A Scotland-based business has just netted a £14m contract to help protect tropical forests with their clever new satellite data. The company is called Ecometrica, head quartered in Edinburgh, and their software is the first to be able to interpret satellite imagery at high speed. This means researchers can pick up on threats like illegal logging and encroaching agriculture before it’s too late, a really important development for rainforest conservation.
Ecometrica wins a UK Space Agency contract
The UK Space Agency has offered the contract, and inventors Ecometrica are soon set to start work with experts in six more countries – Brazil, Colombia, Ghana, Indonesia, Kenya and Mexico – to help protect threatened ecosystems and direct conservation efforts and resources. The project is called ‘Forests 2020’ and is set to improve rainforest management and protection across a whopping 300 million hectares of tropical forest.
Bringing in extra expertise
Ecometrica will be sub-contracting experts from the Universities of Edinburgh and Leicester as well as another Edinburgh-based company called Carbomap. The funding comes courtesy of the UK Space Agency’s International Partnership Programme, which is designed to join the dots between British space knowledge, undeveloped nations and developing economies.
Making a real difference on the ground
It’s hoped that the initiative will make a real difference to the people on the ground working to preserve the world’s forests, which are crucial to the survival of the world’s ecosystem and ultimately to our survival . The Earth Observation platforms will detect threats like fires and illegal logging faster, which in turn will make on-the-ground response quicker, cheaper and more effective.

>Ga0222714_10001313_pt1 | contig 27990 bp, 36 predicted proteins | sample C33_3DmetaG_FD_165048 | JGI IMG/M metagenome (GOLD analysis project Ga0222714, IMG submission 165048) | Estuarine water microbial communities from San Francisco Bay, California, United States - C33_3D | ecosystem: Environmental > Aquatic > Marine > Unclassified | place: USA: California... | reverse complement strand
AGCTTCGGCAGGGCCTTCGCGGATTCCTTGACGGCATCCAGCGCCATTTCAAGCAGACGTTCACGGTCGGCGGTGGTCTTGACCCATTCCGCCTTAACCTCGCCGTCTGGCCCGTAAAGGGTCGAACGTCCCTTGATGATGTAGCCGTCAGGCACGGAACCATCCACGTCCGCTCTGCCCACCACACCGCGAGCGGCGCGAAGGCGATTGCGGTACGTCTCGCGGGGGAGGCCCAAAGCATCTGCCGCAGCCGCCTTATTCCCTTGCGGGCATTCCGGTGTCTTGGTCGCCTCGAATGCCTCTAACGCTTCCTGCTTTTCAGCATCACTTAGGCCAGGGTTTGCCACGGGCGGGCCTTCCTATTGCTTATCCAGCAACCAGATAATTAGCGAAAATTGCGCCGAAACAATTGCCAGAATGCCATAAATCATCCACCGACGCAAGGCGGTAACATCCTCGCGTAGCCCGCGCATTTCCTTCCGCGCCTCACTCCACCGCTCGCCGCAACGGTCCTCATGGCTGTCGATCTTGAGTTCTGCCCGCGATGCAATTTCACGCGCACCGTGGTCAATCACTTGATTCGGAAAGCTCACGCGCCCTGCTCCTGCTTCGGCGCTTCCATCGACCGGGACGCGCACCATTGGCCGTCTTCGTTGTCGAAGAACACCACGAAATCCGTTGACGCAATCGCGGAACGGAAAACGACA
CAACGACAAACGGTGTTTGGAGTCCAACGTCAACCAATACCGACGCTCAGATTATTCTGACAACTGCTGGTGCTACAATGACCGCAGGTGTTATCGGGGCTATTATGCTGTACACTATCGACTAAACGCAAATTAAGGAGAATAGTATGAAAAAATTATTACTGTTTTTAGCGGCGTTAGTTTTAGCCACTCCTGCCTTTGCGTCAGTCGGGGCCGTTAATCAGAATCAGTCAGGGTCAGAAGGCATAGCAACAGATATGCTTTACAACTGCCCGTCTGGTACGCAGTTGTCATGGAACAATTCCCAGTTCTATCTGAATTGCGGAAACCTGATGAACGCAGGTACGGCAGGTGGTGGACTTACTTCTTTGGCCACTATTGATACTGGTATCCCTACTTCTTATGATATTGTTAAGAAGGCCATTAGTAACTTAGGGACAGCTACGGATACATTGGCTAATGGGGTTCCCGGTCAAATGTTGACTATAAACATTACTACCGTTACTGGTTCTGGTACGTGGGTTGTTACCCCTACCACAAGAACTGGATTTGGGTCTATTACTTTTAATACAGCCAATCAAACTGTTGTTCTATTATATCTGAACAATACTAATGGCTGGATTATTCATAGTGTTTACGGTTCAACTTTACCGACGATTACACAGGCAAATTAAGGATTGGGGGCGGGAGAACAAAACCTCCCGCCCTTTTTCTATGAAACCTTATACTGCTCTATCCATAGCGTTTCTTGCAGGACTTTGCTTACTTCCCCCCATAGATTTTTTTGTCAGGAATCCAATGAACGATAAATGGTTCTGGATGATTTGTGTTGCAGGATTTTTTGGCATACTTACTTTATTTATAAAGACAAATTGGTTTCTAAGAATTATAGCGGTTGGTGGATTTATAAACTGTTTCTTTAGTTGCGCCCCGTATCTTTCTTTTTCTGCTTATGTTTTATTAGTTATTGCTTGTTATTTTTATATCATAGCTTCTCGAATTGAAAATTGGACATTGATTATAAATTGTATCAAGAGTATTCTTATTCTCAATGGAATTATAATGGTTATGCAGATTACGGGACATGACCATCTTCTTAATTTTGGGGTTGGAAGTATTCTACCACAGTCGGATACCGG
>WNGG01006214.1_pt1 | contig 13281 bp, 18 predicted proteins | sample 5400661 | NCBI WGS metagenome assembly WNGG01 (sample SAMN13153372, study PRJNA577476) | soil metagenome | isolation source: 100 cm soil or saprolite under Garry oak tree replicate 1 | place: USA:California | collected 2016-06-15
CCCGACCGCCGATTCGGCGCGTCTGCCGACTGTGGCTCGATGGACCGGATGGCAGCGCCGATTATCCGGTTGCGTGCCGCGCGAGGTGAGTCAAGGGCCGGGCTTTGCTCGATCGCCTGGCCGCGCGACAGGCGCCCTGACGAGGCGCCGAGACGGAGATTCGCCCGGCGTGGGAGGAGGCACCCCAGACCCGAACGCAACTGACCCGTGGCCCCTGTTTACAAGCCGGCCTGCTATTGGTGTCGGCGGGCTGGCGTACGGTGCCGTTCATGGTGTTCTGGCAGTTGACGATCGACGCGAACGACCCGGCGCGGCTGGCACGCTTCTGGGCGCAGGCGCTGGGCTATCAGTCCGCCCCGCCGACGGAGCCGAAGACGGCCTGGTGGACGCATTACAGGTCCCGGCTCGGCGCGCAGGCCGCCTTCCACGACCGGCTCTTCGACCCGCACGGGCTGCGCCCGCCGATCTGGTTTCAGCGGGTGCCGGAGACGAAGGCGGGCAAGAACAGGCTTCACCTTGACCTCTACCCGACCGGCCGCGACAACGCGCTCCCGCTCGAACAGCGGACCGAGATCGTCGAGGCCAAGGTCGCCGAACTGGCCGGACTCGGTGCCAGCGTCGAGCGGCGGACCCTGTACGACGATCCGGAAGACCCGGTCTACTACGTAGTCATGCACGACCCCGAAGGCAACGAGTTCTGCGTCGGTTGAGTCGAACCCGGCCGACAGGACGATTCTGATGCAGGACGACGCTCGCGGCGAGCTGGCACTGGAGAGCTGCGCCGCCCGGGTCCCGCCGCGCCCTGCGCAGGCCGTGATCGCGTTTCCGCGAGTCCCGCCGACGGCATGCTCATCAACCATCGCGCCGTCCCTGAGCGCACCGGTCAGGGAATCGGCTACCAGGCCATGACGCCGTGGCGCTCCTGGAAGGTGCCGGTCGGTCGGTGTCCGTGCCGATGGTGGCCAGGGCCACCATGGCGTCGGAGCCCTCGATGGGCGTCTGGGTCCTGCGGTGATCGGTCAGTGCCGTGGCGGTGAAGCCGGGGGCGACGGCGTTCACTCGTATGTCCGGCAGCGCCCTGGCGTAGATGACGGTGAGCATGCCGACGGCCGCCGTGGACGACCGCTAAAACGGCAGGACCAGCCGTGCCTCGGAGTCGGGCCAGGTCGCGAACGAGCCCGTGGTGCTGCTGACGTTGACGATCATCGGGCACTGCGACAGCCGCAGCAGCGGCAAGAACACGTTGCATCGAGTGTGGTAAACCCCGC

Apparently forests use up the nitrogen in soil faster during the typically earlier, greener springs we’re getting thanks to climate change. And it’s affecting trees in unusual ways.
The University of Maryland Center for Environmental Science has found that our fast-warming climate is causing earlier springs and later autumns in the USA’s vast eastern forests. This in turn makes the growing season longer, and changes the way forests work.
More demand for nitrogen means trees run out of food before autumn
It looks like earlier springs increase the trees’ demand for nitrogen, which means fewer leaves later in the growing season as well as early, pre-fall leaf loss. Trees use up more nitrogen in these early springs than the soil contains naturally, which in turn affects the amount of CO2 they’re able to remove from the air.
The positive side – Might this mean cleaner water?
The researchers harnessed a blend of satellite images and field measurements to reveal trees’ extra demand for soil nitrogen during early springs. The good news is that a bigger demand for nitrogen might mean less nitrogen finding its way into lakes, rivers and streams. The trouble is, earlier springs mean there isn’t enough nitrogen in the soil to ‘feed’ the trees throughout the elongated growing season.
Affecting forest growth rates
The scientists studied 222 trees, broken into three species, in Prince William Forest Park, Harpers Ferry Historical Park, Catoctin Mountain Park and Great Smoky Mountains Park, studying three decades of satellite imagery and comparing it with wood production and wood chemistry data.
While forest growth rates aren’t slowing down quite yet, they are not as good as they might be if there was enough nitrogen in the soil to last the full season
Article on behalf of The Rainforest Foundation.
Many people feel it’s no surprise that removing big creatures from the equation ruins the natural balance of a forest. It makes common sense. Now we have the evidence to back it up.
Everyone’s heard of deforestation. But what about defaunation? New research shows how the extinction of large animals from rainforests could help drive climate change to horrific new heights.
Decline in big forest creatures fuels climate change
According to a team from the University of East Anglia, São Paulo State University in Brazil, UEA, the Spanish National Research Council and the University of Helsinki, the research reveals how a decline in larger fruit-eating animals like primates and tapirs will have a negative knock-on effect on trees, and on global warming.
It’s a seed thing…
Big fruit eating animals like primates are brilliant at spreading seeds far and wide, and they’re particularly good at dispersing seeds from plants and trees with big seeds. Because these trees often feature dense wood, they’re better at capturing CO2 than smaller trees. Ergo, the fewer big tree seeds are spread and the fewer new trees grow, the worse the effect on climate change.